The prospect of President Barack Obama winning another four-year term in November is swelling the ranks of anti-Muslim activists and groups on the extremist fringe of American society. Their growth has accelerated every year since Obama took office in 2009.
from Photographers' Blog:
By Nir Elias
As an Israeli and a resident of “ultra” secular Tel Aviv for most of my adult life, Purim -- the celebration of the Jews' salvation from genocide in ancient Persia, as recounted in the Book of Esther -- has always been a time of partying and dressing up, for me.
from John Lloyd:
Two clever men, long past the first flush of youth, took part in a debate on God’s place -- or absence -- in the meaning and origin of life last week in Oxford. They differed; and to no one’s surprise, each remained unconvinced by the other’s argument at its end. Oxford University has been hosting such encounters for centuries.
from The Great Debate:
By Amanda Marcotte
The views expressed are her own.
Listening to the national discourse, one could be forgiven for imagining that America is becoming an ever more religious place. The amount of God talk in the public square has dramatically increased in a generation. Prior to the 70s, the concept of “the religious right” had barely existed, but now it’s a powerful lobbying force with multiple groups from Focus on the Family to Concerned Women for America, all sitting on more money than most liberal special interest groups could ever hope to accumulate. Republicans, especially, claw over each other to demonstrate fealty to a very narrow, fundamentalist view of Christianity that forbids gay rights, reproductive rights, and requires you to believe that evolution never happened. A generation ago, most people outside of evangelical Christian circles had never heard of things like “megachurches” or “the Rapture”, but now even people living in the most secularist urban enclaves are familiar with these concepts, if still less than approving. Americans seem not just more religious, but more drawn to reactionary religion than ever before.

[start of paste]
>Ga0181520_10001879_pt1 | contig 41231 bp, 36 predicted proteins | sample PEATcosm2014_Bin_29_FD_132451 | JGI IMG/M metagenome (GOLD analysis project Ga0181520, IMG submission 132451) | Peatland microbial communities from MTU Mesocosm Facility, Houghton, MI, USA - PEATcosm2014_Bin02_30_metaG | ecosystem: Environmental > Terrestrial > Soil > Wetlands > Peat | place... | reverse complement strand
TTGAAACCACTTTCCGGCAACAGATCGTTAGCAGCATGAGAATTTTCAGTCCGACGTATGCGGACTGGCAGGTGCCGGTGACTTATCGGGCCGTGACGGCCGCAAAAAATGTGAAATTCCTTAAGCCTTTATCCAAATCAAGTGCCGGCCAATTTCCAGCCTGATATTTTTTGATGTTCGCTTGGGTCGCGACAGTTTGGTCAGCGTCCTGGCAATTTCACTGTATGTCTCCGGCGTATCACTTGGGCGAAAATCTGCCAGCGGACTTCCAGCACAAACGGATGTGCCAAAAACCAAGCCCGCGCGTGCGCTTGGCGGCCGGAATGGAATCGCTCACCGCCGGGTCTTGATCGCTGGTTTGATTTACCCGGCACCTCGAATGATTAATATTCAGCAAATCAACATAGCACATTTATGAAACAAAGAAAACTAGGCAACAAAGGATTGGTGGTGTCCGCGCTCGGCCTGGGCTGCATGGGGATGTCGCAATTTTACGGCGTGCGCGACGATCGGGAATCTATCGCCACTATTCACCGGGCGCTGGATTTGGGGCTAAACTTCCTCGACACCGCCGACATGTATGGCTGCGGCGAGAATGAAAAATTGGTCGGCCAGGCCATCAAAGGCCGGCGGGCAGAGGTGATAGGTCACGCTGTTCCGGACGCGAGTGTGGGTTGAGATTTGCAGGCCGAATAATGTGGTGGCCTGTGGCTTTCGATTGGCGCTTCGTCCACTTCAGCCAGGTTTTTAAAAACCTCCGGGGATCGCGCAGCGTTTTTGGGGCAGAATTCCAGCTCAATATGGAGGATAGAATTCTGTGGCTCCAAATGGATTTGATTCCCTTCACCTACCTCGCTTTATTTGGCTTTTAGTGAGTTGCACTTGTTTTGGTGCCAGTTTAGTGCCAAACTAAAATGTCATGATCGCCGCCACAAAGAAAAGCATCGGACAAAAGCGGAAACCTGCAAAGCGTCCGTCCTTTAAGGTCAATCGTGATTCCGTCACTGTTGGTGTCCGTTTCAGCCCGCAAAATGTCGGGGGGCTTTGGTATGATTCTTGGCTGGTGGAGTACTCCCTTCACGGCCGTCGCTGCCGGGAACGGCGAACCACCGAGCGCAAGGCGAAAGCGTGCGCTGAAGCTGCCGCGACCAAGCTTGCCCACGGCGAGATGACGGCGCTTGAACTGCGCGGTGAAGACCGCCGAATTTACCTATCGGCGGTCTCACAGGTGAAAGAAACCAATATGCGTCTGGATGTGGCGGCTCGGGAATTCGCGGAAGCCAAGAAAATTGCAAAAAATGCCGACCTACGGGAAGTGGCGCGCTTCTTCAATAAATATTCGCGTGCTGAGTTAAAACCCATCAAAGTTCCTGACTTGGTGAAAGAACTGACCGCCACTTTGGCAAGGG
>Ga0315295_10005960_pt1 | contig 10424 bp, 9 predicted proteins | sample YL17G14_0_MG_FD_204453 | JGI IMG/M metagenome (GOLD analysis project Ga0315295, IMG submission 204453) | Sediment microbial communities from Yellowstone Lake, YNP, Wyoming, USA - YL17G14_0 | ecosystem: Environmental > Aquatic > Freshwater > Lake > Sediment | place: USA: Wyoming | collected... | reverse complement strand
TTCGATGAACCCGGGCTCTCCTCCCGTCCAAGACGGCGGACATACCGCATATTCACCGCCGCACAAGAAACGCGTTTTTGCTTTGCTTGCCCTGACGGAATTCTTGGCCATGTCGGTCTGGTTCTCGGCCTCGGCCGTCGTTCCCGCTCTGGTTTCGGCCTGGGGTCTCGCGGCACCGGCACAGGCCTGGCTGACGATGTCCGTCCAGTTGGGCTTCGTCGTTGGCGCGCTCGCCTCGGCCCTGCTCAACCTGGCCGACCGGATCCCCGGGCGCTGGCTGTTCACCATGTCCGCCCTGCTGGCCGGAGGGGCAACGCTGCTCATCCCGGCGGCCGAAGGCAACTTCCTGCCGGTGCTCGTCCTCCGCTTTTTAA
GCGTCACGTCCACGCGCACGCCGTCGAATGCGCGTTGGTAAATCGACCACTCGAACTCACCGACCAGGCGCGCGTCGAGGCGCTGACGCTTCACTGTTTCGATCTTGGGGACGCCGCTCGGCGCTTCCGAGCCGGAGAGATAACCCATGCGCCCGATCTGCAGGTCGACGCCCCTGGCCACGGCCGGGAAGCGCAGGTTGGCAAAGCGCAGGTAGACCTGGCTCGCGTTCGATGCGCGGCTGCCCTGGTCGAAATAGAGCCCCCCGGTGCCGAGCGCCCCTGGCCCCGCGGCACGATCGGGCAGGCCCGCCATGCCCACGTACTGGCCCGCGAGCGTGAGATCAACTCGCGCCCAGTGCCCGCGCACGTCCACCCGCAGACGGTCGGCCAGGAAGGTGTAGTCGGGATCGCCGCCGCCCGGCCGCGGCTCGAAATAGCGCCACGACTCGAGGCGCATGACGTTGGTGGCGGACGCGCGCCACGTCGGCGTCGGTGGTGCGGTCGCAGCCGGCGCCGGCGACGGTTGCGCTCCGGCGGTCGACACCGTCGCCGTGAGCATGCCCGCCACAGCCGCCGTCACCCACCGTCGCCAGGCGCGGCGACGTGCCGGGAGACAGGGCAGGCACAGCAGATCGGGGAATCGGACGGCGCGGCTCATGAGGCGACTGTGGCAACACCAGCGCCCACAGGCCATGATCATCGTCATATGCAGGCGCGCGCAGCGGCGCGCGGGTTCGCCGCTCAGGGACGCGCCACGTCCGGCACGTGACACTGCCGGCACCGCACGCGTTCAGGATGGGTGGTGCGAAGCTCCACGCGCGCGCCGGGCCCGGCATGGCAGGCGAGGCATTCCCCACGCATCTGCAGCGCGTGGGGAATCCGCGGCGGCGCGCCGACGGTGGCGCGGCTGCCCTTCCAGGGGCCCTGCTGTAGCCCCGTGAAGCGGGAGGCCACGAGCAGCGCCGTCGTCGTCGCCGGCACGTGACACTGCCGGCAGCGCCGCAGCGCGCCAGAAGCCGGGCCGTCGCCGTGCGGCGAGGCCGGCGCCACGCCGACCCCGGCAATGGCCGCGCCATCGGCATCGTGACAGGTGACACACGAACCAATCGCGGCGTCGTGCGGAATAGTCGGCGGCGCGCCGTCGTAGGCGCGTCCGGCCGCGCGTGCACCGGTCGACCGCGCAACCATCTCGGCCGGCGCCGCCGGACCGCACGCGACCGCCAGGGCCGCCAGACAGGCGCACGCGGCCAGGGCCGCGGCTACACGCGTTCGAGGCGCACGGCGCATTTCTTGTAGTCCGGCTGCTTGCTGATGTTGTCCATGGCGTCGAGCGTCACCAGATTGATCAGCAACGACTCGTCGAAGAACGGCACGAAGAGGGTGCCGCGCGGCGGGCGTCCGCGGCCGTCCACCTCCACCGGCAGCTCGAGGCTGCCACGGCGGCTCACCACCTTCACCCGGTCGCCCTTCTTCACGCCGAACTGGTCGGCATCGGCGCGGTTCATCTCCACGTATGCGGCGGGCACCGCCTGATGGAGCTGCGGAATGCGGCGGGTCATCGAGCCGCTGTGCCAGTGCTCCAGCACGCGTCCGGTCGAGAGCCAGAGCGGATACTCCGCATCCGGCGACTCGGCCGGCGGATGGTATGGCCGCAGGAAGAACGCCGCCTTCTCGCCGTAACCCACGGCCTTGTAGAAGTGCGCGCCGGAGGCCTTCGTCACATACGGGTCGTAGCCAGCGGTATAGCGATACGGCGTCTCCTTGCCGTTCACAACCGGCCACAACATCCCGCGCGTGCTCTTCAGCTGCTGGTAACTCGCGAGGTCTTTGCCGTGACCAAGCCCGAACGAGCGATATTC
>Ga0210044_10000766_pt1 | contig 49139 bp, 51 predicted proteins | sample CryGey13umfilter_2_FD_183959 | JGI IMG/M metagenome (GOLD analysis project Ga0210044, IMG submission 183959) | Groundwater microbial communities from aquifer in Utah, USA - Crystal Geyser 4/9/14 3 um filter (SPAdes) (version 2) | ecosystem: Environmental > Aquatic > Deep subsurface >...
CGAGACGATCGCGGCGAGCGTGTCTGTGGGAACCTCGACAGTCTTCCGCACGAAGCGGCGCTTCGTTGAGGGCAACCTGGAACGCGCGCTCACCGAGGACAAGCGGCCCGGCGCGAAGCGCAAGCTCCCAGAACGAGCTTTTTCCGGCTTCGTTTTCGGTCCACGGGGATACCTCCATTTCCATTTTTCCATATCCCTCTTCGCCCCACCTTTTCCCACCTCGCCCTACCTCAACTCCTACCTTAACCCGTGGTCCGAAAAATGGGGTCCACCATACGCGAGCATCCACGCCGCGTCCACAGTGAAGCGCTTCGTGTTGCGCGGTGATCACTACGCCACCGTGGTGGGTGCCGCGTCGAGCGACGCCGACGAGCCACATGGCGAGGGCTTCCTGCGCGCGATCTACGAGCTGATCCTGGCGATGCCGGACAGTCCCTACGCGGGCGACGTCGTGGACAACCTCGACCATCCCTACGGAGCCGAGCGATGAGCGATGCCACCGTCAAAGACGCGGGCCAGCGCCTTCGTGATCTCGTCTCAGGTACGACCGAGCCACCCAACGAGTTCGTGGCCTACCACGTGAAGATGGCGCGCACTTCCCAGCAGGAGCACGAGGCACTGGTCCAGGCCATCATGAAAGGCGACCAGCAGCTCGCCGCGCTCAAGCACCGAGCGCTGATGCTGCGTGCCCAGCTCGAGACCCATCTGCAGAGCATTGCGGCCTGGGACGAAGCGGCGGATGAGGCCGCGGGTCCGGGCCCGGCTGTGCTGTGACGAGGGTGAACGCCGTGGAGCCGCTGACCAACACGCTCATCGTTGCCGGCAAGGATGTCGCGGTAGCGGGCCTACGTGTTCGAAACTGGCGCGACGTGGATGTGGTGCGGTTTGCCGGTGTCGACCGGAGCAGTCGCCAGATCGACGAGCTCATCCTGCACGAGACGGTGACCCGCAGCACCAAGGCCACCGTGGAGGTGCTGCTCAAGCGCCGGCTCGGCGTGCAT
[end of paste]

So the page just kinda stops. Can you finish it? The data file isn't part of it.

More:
Mitt Romney’s Mormonism could hurt the Republican candidate with evangelical voters in his fight for the party’s presidential nomination, but those voters would favor him over President Barack Obama in the general election, according to a newly released poll.
A majority of American Roman Catholics feel strongly about the sacraments and traditional church values such as caring for the poor, but they may not agree with the church teachings on topics such as abortion, same-sex marriage and maintaining a celibate, male clergy, a survey has found.
from Photographers' Blog:
By Navesh Chitrakar
Born and raised in Kathmandu's Newar community I am familiar with Lord Ganesh. His elephant head attached to a human body makes him easy to identify. Ganesh is honored at the beginning of rituals and ceremonies as we celebrate religious festivals.